Leaders there said they aren’t interested right now.

Where those stores are located depends on a strong customer base, available space and the ease of cheap jerseys getting in and out of the store, said Paul Bernish. He is a supermarket consultant from Cincinnati.

But there is room for a smaller grocery downtown, said Dick O’Gara, vice president of the DDA said.

O’Gara served on the board when it hired that consultant back in 2010. He said the expert noted a smaller store might work in the area.

The store should be between 2,000 4,000 square feet, O’Gara said. That’s far smaller than typical supermarkets, which cover about 40,000 square feet, he added.

“I don’t think it could be just a stand alone store,” O’Gara said.

Instead, it would need to sell something more than groceries, perhaps a deli. But a deli would face stiff competition from existing downtown restaurants, he said.

It would be a plus for the store to stock prepared food like deli choices for when people who don’t want to cook can pick up some ready made food after work, he said.

But no one is actively interested in opening up a grocery downtown, O’Gara added.

“It’s going to take a creative entrepreneur and developer to make it go,” he said. “Those are not cheap businesses to open up.”

Cheyenne lost its downtown grocery when the Safeway on Pioneer Avenue closed in February 2010. That store was half the size of other major supermarkets in town, O’Gara said.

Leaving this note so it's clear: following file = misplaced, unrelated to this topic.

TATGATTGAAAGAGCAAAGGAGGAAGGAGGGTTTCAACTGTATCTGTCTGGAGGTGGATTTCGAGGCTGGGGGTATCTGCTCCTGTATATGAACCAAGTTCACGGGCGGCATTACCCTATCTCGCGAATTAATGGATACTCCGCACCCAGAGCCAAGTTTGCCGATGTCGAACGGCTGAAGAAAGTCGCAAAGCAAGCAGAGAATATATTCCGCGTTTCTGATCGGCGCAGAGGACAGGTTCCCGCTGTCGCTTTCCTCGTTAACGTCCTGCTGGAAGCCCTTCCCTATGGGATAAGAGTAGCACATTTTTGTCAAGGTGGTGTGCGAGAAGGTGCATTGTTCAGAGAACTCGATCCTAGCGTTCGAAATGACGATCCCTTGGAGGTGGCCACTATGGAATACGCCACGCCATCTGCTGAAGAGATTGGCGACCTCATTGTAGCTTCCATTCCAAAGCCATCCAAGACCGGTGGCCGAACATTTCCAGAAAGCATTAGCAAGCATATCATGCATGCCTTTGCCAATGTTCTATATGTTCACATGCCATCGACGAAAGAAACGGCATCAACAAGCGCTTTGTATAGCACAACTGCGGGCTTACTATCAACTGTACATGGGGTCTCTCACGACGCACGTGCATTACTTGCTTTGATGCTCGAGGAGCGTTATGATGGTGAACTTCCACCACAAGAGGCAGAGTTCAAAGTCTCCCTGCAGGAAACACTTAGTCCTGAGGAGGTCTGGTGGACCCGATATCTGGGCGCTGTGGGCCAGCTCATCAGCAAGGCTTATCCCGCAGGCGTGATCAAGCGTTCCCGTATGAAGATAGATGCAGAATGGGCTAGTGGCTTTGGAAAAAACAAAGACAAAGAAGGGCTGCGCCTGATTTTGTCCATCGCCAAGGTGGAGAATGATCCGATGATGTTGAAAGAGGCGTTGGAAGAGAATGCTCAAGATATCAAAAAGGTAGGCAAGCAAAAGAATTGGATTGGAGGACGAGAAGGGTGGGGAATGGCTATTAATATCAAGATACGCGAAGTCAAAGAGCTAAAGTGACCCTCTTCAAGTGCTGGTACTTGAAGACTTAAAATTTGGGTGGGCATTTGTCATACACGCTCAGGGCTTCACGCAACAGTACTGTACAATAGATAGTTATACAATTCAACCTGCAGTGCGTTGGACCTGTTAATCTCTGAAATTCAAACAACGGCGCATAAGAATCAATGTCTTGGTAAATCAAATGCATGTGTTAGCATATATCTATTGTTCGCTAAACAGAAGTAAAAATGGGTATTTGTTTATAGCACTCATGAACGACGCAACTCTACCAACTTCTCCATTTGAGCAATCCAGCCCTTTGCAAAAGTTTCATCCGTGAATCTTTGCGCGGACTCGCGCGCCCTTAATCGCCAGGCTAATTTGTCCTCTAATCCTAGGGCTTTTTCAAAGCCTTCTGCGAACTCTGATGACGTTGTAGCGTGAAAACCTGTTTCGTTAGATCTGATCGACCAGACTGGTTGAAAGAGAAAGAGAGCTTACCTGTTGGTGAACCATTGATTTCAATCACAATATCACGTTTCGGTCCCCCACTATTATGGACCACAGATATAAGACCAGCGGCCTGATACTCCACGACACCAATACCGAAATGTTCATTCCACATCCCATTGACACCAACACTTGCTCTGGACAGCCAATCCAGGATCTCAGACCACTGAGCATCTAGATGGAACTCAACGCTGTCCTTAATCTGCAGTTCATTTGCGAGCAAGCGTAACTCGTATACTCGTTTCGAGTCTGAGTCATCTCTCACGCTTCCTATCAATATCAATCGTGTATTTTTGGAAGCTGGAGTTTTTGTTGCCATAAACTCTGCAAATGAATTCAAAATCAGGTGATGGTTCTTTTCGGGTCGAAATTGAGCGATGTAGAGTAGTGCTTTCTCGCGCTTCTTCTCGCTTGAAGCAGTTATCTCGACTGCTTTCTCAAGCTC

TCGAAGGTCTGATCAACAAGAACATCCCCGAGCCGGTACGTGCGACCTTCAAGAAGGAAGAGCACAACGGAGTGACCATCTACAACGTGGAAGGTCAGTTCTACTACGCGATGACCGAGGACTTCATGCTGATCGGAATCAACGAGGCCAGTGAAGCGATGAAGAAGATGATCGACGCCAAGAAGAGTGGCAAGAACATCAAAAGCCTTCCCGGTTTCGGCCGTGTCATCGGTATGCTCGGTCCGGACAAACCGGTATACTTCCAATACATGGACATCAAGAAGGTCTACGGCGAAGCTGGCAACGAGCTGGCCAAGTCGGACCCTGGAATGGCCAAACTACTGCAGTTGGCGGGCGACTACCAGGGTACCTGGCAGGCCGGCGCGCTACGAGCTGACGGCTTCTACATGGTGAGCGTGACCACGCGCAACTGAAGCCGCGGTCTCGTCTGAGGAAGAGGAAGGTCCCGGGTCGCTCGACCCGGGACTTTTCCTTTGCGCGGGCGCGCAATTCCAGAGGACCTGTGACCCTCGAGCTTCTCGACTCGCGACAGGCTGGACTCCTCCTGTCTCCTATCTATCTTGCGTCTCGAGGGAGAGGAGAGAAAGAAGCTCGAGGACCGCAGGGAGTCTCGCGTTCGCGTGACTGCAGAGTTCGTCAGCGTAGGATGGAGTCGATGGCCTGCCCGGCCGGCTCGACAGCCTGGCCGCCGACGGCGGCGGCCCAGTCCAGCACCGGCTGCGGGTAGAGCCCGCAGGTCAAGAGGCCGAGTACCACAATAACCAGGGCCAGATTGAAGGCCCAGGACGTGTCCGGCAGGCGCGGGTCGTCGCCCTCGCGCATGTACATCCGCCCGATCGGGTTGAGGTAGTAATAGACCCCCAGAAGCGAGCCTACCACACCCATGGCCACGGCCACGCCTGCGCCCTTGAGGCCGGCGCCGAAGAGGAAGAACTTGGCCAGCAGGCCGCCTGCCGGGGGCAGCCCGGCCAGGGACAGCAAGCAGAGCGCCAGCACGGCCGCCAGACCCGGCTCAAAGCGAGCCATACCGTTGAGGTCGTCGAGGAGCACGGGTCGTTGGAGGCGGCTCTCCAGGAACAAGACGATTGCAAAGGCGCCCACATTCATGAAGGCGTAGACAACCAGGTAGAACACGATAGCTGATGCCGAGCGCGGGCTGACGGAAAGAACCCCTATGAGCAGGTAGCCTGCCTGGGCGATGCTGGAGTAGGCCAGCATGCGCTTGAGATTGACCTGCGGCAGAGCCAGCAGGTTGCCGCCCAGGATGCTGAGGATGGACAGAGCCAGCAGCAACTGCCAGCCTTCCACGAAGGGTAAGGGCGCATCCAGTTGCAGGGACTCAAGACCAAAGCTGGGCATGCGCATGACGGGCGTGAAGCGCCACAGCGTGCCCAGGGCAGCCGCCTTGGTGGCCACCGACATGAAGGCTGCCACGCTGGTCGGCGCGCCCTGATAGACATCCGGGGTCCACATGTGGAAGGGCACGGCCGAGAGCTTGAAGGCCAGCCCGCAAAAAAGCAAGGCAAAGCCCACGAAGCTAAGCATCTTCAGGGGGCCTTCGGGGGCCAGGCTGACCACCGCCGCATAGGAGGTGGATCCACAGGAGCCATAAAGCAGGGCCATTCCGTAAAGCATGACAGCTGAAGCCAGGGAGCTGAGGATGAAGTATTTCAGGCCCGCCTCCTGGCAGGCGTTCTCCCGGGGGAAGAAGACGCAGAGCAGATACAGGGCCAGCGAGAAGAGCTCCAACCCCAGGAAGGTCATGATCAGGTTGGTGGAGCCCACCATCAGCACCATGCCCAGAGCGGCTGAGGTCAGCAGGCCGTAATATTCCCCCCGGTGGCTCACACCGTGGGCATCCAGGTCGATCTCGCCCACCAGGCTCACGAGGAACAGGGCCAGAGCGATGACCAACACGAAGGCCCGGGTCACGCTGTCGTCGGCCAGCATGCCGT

“Even being half the size, it couldn’t make any money,” he said. “When you look at the profit margins on grocery stores, they are very low, 2 to 3 percent. You have got to turn a huge amount of volume to make money.”

A small store would have to turn a lot of volume and have lots of in and out customers.

“And that is what makes it risky,” he said.

Bernish said there is a growing interest, in larger cities at least, in getting grocery stores back downtown.

Many people have retired and moved back to cities’ central cores. A lot of young professionals also want to move to city centers, he added.

“And they want a grocery store,” Bernish said.

In Cincinnati, for example, the downtown Kroger supermarket went away decades ago. The company now plans to bring one back.

But Cincinnati has a strong customer base of between 5,000 10,000 people who live downtown, he added.

Any downtown store has to be one where people can reach it by walking or driving, Bernish said. Without that, “it won’t work,” he added.

Grocery store operators must realize that downtown stores can’t be like big suburban stores, he said. They have to appeal to “nontraditional shoppers,” those who stop by after work and on weekends.

They see a grocery store as a gathering place, he added.

Grocery stores are built in areas when other things like condos and apartments exist, he said.

“You can’t expect a grocery store to be the first into a downtown area,” Bernish said.

The idea of a food cooperative may be an option for downtown, even though DDA couldn’t make the Laramie venture work.

The Fort Collins (Colorado) Food Co op has operated in the older part its downtown for 40 years. It is owned by its 1,500 members.